The Steel Remains
Richard K. Morgan
Del Rey, 432 pages, $26 hardcover.
Queer characters in fantasy fiction aren’t as uncommon as they used to be: 49 novels were nominated for the 2008 Gaylactic Spectrum Awards for science fiction and fantasy, 20 from major publishers. But few characters are as robustly gay as enchanted-sword-wielding Ringil Eskiath, the unabashedly uncloseted hero–literally. A decade earlier, he saved the Empire from bloodthirsty lizard men, and now he is routed from semi-obscurity to rescue a cousin kidnapped into the female slave trade. His encounters with mythical creatures are standard sword-and-sorcery fare–except for a slew of graphic Best Gay Erotica-worthy sex scenes, particularly Ringil’s hardcore homo coupling with ethereally beautiful Seethlaw, a seemingly unstoppable killing machine from an other-worldly realm. Lust is all they have in common, however. Their climactic fight to the death epitomizes this novel’s battlefield brutality, though Morgan does leaven his blood and thunder plotting with swaths of witty writing. This uncommon fantasy will likely irk straight readers with its depiction of a credibly sexual fag. But gay fans of the genre are in for a good time–and two sequels are afoot.
Babies, Bikes & Broads
Bywater Books, 278 pages, $14.95 paper.
Coming cold to third books in a trilogy can be tricky, particularly if the first two are out of print. But Chadwick (Cat Rising, Girls with Hammers) provides just enough backstory that this novel stands nicely alone. Cat, the carpenter/writer of the first two books, is falling in love while teaching carpentry in Scotland when she’s drawn back to rural North Carolina. There, her volatile brother’s wife has suddenly died, leaving him to cope with young twins. Cat’s been away for five years, and doesn’t want to go home, where bitter memories of lost love linger. But friends as dear to her as family also await, and Cat comes to accept that her place is by her brother’s side–even after Janey, the lover who betrayed her when she was younger, re-enters her life. The novel is driven more by complex characters and intricate storytelling than by steamy sex, always welcome with genre writing. The happy ending is no surprise, but getting there is a reader’s treat. Another treat: Bywater is reprinting the prequels later this year.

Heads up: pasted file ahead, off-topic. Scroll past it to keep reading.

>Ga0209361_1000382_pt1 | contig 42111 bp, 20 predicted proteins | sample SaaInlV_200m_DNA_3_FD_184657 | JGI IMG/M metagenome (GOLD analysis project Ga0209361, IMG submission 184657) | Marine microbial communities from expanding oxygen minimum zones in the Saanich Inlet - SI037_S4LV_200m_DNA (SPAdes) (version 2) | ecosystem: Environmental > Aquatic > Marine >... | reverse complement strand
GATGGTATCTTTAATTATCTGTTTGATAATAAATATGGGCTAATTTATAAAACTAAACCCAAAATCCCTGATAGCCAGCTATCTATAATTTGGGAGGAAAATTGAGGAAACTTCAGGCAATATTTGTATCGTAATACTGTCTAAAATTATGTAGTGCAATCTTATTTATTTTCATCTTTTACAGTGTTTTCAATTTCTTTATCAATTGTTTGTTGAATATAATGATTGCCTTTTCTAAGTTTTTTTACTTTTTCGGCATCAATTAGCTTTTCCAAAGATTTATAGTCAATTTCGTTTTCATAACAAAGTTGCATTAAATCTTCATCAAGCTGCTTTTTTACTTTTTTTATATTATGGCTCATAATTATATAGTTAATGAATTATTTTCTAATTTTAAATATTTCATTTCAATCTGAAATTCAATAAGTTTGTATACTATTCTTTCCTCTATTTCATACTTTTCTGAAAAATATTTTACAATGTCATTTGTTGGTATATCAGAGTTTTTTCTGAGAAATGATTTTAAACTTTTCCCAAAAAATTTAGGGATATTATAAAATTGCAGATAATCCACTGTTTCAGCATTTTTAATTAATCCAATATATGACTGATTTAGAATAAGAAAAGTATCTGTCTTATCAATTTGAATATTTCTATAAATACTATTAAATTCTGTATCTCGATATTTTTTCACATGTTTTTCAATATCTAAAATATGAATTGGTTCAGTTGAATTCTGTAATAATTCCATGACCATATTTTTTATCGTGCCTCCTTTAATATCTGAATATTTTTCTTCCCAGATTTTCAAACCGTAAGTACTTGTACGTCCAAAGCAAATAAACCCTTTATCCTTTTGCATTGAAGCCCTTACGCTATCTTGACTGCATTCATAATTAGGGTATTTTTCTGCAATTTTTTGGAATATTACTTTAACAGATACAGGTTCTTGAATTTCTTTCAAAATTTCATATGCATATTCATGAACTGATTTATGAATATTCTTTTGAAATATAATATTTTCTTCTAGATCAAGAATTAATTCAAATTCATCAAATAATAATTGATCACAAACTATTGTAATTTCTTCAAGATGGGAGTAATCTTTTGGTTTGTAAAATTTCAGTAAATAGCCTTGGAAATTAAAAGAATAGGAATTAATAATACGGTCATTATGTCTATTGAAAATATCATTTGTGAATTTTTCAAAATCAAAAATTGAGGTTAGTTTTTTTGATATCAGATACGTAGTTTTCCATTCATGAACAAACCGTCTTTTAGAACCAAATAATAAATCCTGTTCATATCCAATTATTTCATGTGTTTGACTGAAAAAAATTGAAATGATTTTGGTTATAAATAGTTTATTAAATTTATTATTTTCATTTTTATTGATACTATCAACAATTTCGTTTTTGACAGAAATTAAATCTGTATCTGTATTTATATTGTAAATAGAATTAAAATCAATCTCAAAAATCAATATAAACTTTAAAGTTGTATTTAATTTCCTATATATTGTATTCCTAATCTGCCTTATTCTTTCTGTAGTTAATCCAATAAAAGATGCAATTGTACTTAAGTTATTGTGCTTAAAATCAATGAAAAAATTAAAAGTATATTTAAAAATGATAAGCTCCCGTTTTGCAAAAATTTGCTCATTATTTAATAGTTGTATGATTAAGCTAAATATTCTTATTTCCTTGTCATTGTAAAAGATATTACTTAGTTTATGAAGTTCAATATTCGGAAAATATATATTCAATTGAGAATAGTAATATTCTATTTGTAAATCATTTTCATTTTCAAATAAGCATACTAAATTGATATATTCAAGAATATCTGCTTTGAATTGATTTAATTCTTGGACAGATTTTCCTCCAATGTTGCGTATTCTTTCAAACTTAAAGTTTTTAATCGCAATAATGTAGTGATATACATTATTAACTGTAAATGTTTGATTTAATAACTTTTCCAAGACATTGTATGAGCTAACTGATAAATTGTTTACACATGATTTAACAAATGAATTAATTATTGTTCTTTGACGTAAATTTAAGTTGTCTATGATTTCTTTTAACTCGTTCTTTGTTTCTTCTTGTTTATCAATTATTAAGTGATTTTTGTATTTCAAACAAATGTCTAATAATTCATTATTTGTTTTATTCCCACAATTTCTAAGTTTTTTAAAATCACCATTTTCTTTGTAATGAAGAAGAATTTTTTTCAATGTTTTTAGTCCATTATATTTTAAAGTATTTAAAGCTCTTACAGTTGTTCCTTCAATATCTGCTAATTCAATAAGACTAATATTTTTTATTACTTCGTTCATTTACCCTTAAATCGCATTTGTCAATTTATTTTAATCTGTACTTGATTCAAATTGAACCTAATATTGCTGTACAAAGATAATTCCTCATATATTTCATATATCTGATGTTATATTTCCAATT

Cool Thing: The Best New Gay Fiction from Young American Writers
Ed. Blair Mastbaum and Will Fabro
Running Press, 304 pages, $14.95 paper.
In most of the stories in this collection by writers mostly under 30, the young write about what they know best¬the young. This is refreshing: Too many short stories about the young are written by middle-aged men from projected fantasies or, at best, exaggerated memories. There is lust¬teenage characters are horny by nature¬but sex doesn’t dominate the anthology. And these aren’t coming-out stories–the characters, even the under-21s (and there are many) know, or sense, that they’re queer. Some of the writing is ragged, but the literary standard is at least always promising, and often exhilarating. Sam J. Miller’s “Haunting Your House,” Billy Masters’ “Elliot,” Stephen Boyer’s “Spunk,” L.A. Fields’ “Happiness,” and Michael Graves’ “Seahorse” are among the most polished contributions, but none of the other 13 disappoints. Two of the standouts are by the editors: Mastbaum’s “New Year’s Eve 2000” captures adolescent slacker angst with dark and comic precision; and Will Fabro’s “Sixteen” depicts a 16-year-old’s angry sexual demands and desires with brutal clarity. Many contributors are working on novels: the future looks cool.